Entrepreneurs lack role models in the community that they can get mentorship from who can help them with product strategy, marketing, assembling the right team, raising funding, and scaling the business. Some missing pieces:
Best in class experience – understanding of what ‘great’ looks like
Successful Kenyan technology entrepreneurs – groups of people who have built and exited an excellent businesses in Kenya (or East Africa)
Foreign entrepreneurs are met with mixed feelings especially when it’s believed that they are only in Kenya for a fixed period of time. I believe that foreign entrepreneurs can add a lot of value by mentoring local talent especially if they have best in class global experience and hire local teams
Investment – Venture Capital / Incubators
Local funds either have very little capital to deploy or strict mandates about where they can deploy their capital because of conditions stipulated by their LPs – leads to defocusing in startups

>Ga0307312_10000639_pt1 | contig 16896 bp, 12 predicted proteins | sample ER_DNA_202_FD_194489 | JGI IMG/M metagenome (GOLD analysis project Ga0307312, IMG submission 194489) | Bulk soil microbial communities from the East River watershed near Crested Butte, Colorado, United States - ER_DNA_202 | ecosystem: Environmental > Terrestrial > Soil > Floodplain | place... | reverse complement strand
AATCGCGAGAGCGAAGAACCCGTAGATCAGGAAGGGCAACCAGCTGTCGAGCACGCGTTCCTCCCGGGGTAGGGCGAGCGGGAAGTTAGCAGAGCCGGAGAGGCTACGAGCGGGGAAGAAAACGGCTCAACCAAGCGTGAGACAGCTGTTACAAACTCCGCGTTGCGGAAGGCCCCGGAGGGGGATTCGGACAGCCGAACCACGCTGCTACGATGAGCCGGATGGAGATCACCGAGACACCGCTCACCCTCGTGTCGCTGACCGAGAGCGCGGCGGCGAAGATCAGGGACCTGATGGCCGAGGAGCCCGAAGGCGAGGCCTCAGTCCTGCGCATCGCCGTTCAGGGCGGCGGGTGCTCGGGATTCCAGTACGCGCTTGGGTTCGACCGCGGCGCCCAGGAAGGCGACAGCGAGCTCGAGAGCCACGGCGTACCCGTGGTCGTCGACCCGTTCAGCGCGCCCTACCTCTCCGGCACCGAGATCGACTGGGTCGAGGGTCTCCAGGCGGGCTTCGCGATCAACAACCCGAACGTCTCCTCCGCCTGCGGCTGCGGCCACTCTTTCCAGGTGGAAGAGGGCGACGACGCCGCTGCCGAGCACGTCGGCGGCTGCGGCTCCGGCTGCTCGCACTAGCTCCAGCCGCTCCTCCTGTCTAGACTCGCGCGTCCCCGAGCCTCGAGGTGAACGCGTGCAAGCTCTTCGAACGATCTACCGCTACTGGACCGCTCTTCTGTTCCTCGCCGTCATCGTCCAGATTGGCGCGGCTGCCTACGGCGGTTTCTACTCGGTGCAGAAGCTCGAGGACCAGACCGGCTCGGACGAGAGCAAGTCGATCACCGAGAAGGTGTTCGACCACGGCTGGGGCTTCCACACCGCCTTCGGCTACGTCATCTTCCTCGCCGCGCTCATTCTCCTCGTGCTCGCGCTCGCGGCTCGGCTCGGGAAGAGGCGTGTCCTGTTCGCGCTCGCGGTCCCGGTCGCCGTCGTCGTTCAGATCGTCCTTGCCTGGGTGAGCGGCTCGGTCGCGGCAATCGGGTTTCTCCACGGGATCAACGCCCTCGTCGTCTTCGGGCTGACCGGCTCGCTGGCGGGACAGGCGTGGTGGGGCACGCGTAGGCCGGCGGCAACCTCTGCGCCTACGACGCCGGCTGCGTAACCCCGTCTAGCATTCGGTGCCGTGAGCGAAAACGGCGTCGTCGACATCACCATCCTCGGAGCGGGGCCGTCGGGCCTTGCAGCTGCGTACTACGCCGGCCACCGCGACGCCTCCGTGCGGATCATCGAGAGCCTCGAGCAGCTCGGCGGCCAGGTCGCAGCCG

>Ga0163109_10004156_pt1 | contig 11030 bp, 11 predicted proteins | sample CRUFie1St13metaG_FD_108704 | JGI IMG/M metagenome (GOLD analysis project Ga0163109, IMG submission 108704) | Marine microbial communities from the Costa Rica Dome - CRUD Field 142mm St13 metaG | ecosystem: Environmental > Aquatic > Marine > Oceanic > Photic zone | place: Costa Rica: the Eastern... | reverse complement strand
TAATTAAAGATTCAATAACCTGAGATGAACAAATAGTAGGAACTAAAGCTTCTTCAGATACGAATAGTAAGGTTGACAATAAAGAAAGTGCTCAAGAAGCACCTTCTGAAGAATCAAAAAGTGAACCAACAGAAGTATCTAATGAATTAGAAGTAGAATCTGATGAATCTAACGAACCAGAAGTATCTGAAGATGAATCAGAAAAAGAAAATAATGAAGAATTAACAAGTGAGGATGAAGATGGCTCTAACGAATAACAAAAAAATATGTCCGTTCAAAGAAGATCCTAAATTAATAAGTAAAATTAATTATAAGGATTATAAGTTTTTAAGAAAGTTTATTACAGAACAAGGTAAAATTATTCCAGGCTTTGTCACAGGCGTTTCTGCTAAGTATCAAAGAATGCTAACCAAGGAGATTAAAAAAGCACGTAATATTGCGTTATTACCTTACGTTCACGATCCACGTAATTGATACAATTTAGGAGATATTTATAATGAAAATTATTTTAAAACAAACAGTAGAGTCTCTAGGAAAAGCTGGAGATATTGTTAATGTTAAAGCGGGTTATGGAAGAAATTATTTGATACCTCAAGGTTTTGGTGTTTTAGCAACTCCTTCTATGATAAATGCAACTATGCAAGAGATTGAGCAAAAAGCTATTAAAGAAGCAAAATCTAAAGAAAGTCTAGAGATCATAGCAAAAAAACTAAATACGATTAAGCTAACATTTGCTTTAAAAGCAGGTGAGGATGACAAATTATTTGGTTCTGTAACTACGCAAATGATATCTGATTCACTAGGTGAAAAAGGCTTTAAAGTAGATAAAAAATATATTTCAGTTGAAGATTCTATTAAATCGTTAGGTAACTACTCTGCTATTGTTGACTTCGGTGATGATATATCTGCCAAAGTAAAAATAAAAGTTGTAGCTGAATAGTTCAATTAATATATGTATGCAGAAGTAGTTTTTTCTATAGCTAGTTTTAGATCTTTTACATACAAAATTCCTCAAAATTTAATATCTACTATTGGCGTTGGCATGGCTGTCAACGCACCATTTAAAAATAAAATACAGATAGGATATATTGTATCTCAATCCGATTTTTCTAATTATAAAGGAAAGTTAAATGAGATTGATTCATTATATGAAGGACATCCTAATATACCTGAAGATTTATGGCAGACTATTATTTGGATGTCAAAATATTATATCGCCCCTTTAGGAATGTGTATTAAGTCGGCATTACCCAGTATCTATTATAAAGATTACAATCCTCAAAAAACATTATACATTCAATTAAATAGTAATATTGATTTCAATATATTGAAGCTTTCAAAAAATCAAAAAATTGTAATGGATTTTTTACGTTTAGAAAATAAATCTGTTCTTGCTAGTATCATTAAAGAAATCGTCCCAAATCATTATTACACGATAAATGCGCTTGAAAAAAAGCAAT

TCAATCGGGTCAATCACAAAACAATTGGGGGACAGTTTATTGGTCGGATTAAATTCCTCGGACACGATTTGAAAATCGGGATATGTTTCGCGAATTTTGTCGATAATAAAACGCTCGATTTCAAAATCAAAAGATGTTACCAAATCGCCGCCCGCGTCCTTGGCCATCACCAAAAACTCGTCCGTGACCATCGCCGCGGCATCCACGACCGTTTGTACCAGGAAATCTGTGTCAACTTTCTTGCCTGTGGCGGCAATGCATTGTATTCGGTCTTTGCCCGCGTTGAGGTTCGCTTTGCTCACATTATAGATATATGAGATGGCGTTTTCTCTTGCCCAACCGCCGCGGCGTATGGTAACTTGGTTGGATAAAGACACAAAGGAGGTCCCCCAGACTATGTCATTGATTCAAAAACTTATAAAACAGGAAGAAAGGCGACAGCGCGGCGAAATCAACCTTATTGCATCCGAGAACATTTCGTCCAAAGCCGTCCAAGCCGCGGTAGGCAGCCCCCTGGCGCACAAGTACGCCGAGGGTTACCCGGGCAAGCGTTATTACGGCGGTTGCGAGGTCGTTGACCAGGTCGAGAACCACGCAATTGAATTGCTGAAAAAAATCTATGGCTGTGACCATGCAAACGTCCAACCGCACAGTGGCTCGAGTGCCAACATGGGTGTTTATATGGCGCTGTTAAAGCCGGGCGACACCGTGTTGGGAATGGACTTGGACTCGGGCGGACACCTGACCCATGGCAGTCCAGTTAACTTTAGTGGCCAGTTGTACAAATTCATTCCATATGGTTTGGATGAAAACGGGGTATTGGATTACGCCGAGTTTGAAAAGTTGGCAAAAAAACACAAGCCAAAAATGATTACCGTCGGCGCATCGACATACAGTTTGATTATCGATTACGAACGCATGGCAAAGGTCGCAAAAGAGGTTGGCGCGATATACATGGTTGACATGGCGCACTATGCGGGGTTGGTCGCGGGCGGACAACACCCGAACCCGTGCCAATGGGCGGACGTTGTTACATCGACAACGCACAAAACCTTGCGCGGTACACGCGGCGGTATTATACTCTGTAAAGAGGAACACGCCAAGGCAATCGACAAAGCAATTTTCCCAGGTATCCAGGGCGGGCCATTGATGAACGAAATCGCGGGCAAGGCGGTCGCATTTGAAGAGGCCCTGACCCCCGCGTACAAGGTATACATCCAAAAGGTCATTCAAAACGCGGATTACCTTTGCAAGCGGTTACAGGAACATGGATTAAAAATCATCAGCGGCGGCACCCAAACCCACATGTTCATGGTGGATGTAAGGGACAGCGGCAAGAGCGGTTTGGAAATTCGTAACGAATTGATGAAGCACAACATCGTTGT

Entrepreneurs looking to raise small seed rounds have a few options:
Raise capital from local angels who are not often sophisticated investors and often don’t understand what they are signing up for
Raise money as grants or from funds (with LPs who have strict investment criteria) and these come with conditions that often result in unnecessary/unhelpful changes in strategy
Go on long (many month) investment trips across Europe and USA which are also usually an uphill battle and often result in small ticket angels vs. larger funds
This current fundraising process feels inefficient and distracts entrepreneurs from focusing on their product and company from both a time and strategy perspective
Local incubators have unfriendly terms for entrepreneurs and are not run by successful entrepreneurs or investors
Incubators typically have many companies vs. a few companies with lots of mentorship and focus